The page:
Charlotte Coffield, who grew up in Lyttonsville during segregation and whose sister Gwendolyn fought to bring services to the area (the local community center is named for her), has emerged as one of the biggest critics. "All [Purple Line] stations do not need to be town centers," she wrote in a letter to the county planning board. "The proposed density would destroy the stable character and balance of our ethnically diverse neighborhood." Last week, the Lyttonsville Community Civic Association, where she is president, voted to accept no more than 400 new homes in the area.

New development in Lyttonsville

Bethesda-based developer EYA, which is currently building townhomes next to the future Chevy Chase Lake Purple Line station, has an alternate proposal for Lyttonsville that could address residents' concerns. The biggest land parcels in the area are owned by several different property owners, including multiple government agencies, each with their own plans. Some want to build lots of new homes, while WSSC has a large site that they intend to leave alone.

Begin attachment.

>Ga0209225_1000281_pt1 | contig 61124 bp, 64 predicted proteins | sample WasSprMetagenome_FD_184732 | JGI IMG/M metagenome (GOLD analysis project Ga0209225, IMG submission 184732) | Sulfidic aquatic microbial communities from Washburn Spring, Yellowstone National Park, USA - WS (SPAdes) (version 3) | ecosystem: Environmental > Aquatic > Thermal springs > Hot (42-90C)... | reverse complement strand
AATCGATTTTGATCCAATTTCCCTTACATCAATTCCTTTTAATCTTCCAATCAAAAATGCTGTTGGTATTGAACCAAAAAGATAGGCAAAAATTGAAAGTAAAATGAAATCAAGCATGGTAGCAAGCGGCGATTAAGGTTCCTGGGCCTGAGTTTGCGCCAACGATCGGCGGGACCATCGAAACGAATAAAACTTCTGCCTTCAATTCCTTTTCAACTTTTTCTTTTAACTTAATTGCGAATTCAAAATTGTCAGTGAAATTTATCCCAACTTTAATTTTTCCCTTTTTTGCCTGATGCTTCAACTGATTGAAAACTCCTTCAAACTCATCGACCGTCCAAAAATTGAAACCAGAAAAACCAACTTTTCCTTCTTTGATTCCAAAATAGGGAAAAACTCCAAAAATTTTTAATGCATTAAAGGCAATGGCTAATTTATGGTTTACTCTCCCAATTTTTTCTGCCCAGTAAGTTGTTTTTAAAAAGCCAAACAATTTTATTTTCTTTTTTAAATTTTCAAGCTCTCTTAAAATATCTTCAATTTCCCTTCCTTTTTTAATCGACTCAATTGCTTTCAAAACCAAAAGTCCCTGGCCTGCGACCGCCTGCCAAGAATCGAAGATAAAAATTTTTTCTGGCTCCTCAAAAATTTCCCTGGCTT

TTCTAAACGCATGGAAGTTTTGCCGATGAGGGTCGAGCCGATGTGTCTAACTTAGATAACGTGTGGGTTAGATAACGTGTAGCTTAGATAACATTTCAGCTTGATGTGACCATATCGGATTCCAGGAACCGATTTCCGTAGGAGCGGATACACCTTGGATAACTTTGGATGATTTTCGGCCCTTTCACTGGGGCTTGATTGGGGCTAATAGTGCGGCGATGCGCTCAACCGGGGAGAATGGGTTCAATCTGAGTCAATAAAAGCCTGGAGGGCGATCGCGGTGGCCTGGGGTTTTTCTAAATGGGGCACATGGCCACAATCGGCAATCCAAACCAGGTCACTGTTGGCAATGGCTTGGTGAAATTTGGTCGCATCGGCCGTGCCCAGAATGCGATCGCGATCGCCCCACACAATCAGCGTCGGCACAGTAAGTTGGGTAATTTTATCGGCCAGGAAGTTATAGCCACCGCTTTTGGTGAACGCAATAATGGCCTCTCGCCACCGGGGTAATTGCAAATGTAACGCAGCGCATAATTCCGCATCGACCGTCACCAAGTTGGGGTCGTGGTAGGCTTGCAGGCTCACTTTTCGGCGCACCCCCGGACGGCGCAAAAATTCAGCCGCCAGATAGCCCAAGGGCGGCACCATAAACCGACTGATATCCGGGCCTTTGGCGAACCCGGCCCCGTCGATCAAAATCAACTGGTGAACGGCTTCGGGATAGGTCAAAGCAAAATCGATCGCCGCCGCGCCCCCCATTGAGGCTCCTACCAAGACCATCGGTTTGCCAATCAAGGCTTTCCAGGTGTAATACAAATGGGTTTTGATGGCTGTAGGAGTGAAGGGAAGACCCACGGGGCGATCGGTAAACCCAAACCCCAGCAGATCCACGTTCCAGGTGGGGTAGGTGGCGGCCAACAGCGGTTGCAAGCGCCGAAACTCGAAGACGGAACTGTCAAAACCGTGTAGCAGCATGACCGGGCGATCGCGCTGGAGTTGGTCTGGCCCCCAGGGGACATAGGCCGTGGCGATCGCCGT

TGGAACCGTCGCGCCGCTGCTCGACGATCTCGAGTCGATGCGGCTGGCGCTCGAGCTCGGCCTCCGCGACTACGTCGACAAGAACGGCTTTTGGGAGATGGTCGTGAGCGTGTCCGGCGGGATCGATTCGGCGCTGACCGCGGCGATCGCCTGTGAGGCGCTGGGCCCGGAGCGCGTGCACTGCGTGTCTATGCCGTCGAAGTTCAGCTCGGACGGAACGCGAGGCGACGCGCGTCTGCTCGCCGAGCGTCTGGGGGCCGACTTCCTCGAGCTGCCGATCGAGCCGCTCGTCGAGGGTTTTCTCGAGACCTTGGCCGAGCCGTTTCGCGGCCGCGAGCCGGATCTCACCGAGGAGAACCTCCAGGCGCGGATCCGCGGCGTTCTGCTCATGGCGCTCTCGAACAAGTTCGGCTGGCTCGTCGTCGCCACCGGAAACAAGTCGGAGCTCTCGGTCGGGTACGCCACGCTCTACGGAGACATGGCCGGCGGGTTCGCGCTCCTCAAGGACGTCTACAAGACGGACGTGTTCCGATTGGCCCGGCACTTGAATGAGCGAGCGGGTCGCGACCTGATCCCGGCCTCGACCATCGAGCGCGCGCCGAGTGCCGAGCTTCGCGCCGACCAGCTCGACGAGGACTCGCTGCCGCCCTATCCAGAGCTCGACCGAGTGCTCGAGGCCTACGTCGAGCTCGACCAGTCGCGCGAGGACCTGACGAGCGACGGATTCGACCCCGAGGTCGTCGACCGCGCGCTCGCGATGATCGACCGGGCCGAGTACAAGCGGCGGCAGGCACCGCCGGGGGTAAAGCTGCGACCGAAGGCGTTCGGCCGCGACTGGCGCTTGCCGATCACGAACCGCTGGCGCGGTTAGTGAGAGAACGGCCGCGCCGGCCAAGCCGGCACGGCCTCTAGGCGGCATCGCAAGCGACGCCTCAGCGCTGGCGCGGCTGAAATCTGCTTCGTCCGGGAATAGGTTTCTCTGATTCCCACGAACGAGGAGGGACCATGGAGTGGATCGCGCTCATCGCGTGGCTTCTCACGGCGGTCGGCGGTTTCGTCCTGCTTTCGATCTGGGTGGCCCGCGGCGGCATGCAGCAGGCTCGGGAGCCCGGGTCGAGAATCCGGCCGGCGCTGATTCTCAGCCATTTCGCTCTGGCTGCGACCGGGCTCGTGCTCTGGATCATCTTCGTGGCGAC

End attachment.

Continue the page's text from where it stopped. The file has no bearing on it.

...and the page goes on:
EYA's vision for Lyttonsville.

EYA has reached out to several landowners about coordinating, allowing development on a combined 33-acre site to happen together. First, they would partner with WSSC to build several hundred affordable apartments and townhomes on their property. Residents of existing apartments could move there first without getting displaced. Then, EYA would partner with the two non-profits who own the affordable apartments to redevelop them with market-rate townhomes. The county would restrict building heights to 70 feet.

Next to the Lyttonsville station itself, EYA envisions a plaza surrounded by market-rate apartments, 30,000 square feet of retail space (about half the size of a Giant supermarket), and a small business incubator modeled on Baltimore's Open Works that would offer job training to local residents.

Public art would promote the area's history, while Rosemary Hills Park would get a small addition. Local streets where drivers speed today would get traffic calming and new pedestrian and bicycle connections.